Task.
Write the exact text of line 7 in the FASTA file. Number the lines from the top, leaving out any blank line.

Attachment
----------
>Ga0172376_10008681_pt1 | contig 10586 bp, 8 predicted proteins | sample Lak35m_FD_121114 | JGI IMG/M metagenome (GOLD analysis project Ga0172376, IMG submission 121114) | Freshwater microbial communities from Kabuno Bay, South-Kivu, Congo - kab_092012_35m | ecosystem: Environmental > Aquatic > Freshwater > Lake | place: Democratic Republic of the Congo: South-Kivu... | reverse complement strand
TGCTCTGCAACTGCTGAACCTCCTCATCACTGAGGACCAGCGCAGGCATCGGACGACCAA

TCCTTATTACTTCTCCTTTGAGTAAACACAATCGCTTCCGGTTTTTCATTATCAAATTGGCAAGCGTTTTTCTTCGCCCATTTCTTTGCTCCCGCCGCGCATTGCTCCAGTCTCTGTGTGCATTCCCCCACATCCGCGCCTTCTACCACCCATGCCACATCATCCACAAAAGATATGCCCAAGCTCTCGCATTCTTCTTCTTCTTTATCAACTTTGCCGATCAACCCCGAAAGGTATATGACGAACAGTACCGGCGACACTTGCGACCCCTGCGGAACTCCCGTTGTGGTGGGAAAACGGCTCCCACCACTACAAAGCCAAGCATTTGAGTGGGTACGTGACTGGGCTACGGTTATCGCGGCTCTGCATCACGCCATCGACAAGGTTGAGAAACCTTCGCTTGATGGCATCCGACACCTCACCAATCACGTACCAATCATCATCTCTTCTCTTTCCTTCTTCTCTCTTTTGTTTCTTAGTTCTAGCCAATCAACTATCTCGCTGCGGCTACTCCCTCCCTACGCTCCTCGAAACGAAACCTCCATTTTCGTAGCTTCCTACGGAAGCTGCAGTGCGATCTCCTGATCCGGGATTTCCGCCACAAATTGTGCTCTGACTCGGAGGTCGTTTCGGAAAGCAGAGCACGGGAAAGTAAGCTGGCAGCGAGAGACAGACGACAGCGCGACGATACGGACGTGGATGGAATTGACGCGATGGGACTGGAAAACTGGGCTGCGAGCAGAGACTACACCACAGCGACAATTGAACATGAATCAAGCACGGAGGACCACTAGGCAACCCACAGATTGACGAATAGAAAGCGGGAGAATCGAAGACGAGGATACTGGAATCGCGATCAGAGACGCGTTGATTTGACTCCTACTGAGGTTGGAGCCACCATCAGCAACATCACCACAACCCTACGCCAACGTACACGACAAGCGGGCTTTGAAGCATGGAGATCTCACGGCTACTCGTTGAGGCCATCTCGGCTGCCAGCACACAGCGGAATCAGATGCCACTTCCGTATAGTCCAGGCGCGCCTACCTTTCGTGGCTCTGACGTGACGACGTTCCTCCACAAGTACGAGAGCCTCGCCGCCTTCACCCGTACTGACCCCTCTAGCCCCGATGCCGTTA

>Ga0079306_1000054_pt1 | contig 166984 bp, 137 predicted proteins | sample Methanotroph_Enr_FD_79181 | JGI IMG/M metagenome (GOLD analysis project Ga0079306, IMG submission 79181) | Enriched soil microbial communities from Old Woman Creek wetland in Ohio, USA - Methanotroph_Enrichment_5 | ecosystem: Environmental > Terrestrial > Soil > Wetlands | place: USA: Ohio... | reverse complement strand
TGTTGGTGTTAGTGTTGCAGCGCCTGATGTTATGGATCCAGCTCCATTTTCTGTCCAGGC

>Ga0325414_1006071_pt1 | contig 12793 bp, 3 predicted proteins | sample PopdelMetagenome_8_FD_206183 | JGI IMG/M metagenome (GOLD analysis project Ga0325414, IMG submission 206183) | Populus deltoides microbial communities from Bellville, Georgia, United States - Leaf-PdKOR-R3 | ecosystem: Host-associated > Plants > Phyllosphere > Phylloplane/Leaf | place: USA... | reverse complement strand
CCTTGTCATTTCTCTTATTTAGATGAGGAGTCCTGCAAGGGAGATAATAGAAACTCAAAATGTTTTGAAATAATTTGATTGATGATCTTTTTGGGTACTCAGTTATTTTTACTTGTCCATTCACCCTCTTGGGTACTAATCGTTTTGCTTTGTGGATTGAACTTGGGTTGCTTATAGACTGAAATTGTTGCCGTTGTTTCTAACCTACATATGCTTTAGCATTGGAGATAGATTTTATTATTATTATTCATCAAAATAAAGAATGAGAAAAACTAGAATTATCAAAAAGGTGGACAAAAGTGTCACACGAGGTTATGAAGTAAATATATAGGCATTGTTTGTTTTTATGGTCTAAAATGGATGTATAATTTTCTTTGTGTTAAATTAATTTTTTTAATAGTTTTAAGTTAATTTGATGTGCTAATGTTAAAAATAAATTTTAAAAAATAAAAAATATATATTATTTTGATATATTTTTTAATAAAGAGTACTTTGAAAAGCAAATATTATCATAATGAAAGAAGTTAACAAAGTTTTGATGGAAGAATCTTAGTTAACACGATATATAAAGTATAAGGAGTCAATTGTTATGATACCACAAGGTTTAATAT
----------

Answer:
CCTTGTCATTTCTCTTATTTAGATGAGGAGTCCTGCAAGGGAGATAATAGAAACTCAAAATGTTTTGAAATAATTTGATTGATGATCTTTTTGGGTACTCAGTTATTTTTACTTGTCCATTCACCCTCTTGGGTACTAATCGTTTTGCTTTGTGGATTGAACTTGGGTTGCTTATAGACTGAAATTGTTGCCGTTGTTTCTAACCTACATATGCTTTAGCATTGGAGATAGATTTTATTATTATTATTCATCAAAATAAAGAATGAGAAAAACTAGAATTATCAAAAAGGTGGACAAAAGTGTCACACGAGGTTATGAAGTAAATATATAGGCATTGTTTGTTTTTATGGTCTAAAATGGATGTATAATTTTCTTTGTGTTAAATTAATTTTTTTAATAGTTTTAAGTTAATTTGATGTGCTAATGTTAAAAATAAATTTTAAAAAATAAAAAATATATATTATTTTGATATATTTTTTAATAAAGAGTACTTTGAAAAGCAAATATTATCATAATGAAAGAAGTTAACAAAGTTTTGATGGAAGAATCTTAGTTAACACGATATATAAAGTATAAGGAGTCAATTGTTATGATACCACAAGGTTTAATAT